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A Preliminary Analysis of Charter Schools and District Superintendent Turnover in Arizona: Politics, Market Forces, and Leadership

Module by: Robert Maranto, Scott Milliman. E-mail the authors

Summary: Chubb and Moe (1990), Coulson (1998), and others favor comprehensive school choice. In contrast, Guttman (1987), Smith and Meier (1995), and others argue that markets decrease participation in and resources devoted to public education. Synthesizing each, we test the proposition that market and political forces complement rather than detract from each other since when many parents exit traditional district schools, their actions signal school boards that those schools require leadership changes. We use a time series database tracking charter school market share and superintendent tenure in 45 Arizona school districts. We find evidence that school competition is associated with greater superintendent turnover, though ironically, the largest increases in turnover occur in those districts with relatively less competition.



This manuscript has been peer-reviewed, accepted, and sanctioned by the National Council of Professors of Educational Administration (NCPEA) as a significant contribution to the scholarship and practice of education administration.1 In addition to publication in the Connexions Content Commons, this module is published in the International Journal of Educational Leadership Preparation, Volume 4, Number 4 (October – December 2009). Formatted and edited in Connexions by Theodore Creighton, Virginia Tech.

For and Against School Choice

Supporters of school choice such as Milton Friedman (1962), Chubb and Moe (1990), Coulson (1998), and Maranto (2001) argue that political incentives make public school reform impossible, and so favor market-based education with low barriers to entry for new education providers, parental choice, and public money following parental enrollment decisions. This would foster innovation, provide a better fit with individual student needs, enlarge effective schools, and (over the long term) eliminate ineffective schools. It could also send signals to school boards and other policy-makers as to which schools serve students, and which do not.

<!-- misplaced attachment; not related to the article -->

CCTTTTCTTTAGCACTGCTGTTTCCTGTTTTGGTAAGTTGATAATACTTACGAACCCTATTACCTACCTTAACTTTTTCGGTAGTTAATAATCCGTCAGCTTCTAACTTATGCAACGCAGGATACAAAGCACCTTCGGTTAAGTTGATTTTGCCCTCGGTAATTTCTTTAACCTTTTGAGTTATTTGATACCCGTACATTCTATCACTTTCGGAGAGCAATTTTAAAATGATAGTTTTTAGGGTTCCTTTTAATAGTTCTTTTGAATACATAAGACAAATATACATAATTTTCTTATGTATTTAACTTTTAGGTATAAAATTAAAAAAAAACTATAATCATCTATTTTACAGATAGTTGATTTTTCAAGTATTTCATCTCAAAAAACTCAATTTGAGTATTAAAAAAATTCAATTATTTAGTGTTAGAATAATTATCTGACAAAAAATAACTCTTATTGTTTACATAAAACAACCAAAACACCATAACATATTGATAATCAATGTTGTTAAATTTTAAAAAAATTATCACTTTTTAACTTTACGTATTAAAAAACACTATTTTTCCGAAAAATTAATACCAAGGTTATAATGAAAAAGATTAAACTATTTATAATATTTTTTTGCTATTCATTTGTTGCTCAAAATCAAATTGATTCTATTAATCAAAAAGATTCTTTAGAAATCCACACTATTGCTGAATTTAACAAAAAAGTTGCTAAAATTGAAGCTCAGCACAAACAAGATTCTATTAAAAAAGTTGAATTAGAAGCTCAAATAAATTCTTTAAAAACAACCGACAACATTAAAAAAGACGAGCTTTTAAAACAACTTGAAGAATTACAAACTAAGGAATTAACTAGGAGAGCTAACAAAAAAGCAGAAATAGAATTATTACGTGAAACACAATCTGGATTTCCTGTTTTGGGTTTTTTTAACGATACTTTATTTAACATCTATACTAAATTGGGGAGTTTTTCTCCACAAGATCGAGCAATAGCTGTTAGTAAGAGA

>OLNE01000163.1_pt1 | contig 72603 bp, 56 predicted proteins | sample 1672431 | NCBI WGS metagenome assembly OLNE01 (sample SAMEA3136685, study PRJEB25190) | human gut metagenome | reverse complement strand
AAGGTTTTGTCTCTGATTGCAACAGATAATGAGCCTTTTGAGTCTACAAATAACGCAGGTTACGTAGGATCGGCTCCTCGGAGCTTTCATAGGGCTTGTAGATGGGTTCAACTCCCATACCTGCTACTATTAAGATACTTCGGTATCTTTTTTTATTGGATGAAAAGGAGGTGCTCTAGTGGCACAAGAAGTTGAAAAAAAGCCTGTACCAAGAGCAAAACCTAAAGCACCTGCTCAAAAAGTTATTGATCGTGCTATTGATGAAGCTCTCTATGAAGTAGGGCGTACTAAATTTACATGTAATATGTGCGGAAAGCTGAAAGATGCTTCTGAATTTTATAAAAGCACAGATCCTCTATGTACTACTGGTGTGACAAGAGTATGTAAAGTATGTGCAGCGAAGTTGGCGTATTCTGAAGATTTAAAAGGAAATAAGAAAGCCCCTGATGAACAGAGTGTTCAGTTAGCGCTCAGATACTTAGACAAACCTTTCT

In sharp contrast to the school choice supporters, skeptics like Wells (1993), Guttman (1987), Smith and Meier (1995), Berliner and Biddle (1995), Landy (1993), Halchin (2001), and others argue that enabling parents to choose their schools could decrease participation in and resources devoted to public schools, thus diminishing efforts to improve them. As Landy (1993, quoted in Greene 1998, p. 88) argues, without school choice parents “are ‘stuck’ in a particular school district [so] they have very strong incentives to exercise their political skills to make it better.” On the other hand, school choice may allow the most motivated parents (and teachers) to leave traditional public schools, thereby halting momentum toward reform. Yet tests of this theory suggest that its proponents are too optimistic about the potential for parental activism to improve traditional public schooling (Doherty, 1998; Brouillette, 1996; Portz et al., 1999; McDermott, 1999).